Following device pairing as described above, client certificate pairing associated with a website account may be performed. Account pairing may be performed following device pairing for a seamless user experience.

For a first login following device pairing, web-service 122 may request additional information to be supplied by device 106. Non-limiting examples of additional information include whether user seeks to create a new account or provide information associated with an existing account. Non-limiting example of information associated with an existing account include Personal Identification Number (PIN), out-of-band telephone call, answers to questions and current user identification and password. As a non-limiting example PIN may be physically mailed.

For an existing account and following verification of a user, web-service 122 associates the client certificate with a respective account and stores this information in database server 116. As a non-limiting example, information stored may be in the form of a link. Web-service 122 may also transmit alias account name information to device 106 to be stored with certification information. Following performance of the foregoing authentication may be considered as complete. On subsequent accesses, the foregoing authentication process may be skipped.

For a new account creation, user may be requested to enter an account identifier via device 106. Furthermore, account creation may be performed via website 102 by redirection of user to a setup page after first login by scanning symbol 138 by device 106. In some embodiments, basic user information may be stored within device 106. Upon connection user 130 would be prompted on device 106 to create a new account. The user may then agree to share the information and the account creation would occur via the channel between the device 106 an web-service 122.

Following verification of an existing account or creation of a new account as described previously, the account may be considered as paired with device 106.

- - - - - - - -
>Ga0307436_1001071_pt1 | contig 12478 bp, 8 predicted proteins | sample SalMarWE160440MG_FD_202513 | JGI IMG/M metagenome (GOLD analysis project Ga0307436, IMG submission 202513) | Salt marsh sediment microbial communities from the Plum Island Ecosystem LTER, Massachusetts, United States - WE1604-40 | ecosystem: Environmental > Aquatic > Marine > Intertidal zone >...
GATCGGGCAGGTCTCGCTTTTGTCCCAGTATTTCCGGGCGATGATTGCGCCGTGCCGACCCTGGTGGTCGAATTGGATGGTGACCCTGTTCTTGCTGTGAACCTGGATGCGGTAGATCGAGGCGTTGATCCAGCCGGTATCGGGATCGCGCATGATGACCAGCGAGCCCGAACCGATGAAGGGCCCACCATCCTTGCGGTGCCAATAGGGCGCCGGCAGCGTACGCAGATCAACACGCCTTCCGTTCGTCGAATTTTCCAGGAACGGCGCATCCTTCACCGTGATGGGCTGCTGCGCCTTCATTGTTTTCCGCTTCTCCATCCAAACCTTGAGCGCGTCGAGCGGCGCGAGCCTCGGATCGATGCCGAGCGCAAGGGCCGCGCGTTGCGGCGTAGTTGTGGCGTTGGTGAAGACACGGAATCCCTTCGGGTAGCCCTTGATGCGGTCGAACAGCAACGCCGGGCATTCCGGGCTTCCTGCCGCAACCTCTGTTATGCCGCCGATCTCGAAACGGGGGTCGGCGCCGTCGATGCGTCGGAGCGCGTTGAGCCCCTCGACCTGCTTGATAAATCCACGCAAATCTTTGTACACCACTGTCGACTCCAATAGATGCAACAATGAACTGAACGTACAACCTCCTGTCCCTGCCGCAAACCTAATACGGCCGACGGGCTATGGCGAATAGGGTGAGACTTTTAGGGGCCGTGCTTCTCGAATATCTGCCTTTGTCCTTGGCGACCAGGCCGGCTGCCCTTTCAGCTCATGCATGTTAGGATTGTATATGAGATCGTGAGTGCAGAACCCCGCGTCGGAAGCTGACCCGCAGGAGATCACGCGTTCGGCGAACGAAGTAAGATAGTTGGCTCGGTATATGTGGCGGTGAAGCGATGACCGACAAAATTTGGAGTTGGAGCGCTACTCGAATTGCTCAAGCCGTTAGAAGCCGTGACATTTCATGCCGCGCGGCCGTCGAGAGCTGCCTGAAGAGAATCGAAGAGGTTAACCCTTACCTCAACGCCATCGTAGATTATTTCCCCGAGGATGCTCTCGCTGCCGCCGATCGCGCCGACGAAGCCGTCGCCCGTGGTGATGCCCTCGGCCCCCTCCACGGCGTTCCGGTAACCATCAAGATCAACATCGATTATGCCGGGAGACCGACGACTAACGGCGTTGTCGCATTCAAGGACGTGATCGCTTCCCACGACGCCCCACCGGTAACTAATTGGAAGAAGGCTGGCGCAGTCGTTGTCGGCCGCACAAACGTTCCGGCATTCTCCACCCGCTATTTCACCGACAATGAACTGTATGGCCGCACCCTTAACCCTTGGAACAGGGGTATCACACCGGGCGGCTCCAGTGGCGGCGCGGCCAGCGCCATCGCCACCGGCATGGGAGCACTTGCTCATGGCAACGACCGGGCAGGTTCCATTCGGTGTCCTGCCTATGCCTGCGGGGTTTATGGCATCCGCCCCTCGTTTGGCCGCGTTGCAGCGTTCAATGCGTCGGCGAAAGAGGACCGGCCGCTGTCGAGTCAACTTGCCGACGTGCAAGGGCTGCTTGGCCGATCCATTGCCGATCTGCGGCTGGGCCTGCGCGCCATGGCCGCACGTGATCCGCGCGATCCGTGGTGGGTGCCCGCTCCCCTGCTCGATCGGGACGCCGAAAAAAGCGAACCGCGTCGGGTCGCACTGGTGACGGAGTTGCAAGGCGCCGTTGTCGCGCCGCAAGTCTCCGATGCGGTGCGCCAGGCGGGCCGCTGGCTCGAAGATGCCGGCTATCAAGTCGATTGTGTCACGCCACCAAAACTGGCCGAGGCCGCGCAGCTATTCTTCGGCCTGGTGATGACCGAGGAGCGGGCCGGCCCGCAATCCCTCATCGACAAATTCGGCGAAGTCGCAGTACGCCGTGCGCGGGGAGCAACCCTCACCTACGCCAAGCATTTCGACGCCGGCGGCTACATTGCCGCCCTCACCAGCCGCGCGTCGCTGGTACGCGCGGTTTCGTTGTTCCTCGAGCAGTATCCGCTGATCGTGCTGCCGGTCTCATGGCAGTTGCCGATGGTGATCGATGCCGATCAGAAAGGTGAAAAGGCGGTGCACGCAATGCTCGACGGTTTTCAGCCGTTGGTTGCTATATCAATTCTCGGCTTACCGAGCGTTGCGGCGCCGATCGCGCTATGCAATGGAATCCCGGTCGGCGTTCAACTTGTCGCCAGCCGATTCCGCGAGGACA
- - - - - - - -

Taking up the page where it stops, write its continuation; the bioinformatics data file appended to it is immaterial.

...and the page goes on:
For accessing an account, user 130, via a browser on device 108, navigates to a respective website. User 130 establishes a session with the website using the browser. The website presents a unique visual code. As a non-limiting visual code may include a URL to web-service 122 and a cryptographically created nonce. A nonce is an arbitrary number used one time to sign a cryptographic communication. A non-limiting example of a nonce is: https://www.domain.com/service? 35515cc736f5e96553f40bd79583b387. The nonce may perform as a session identifier and may be unique per page load. Using device 106, user 130 then scans the visual code presented via website. Then, device 106 establishes a SSL session with web-service 122 via communication via the information encoded in visual code. As a non-limiting example, encode information may be a URL. Then the application, on device 106, navigates to web-service 122 via an available communication capability associated with device 106. Application performs validation for the SSL certificate. For an invalidated SSL, application presents a message associated with the invalidation via device 106 and terminates execution of the process. For a validated SSL, device 106 authenticates with the web-service the client certificate issued during the device pairing phase. The client certificate is tied to device 106, on the backend of 102. The certificate may be tied to multiple accounts. User 130 may be presented with a multiplicity of accounts to select from. Furthermore, accounts may be identified via aliases. Device 106 and web-service 122 communicate for authentication and account selection. If a client certificate is not found, then application presents a warning message via device 106. As a non-limiting example, warning message may indicate pairing has not been performed with the website. As another non-limiting example, the message may indicate potential compromise of user credentials. Furthermore, for a client certificate not found application terminates process. For embodiments performing geo-location, web-service 122 may determine if user 130 is located in an un-allowed area. For a determination of location in an un-allowed area, operation is redirected to a web page explaining the issue and the connection to device 106 is terminated. If geo-location information is needed and not returned, a warning is presented for viewing. Furthermore, for geo-location information needed and not returned, connection to device 106 may be terminated for some embodiments or may not be terminated for other embodiments. Following validation, verification is performed for client certificate associated with user 130. If not valid, application presents a warning message via device 106 indicating account is invalid and terminates process. For continuation of login, web-service 122 use the nonce generated previously and received from device 106 to match the authentication to the web session associated with the website and redirects the user's browser to the private or secure portion of the website. Following the foregoing, the authentication process is completed.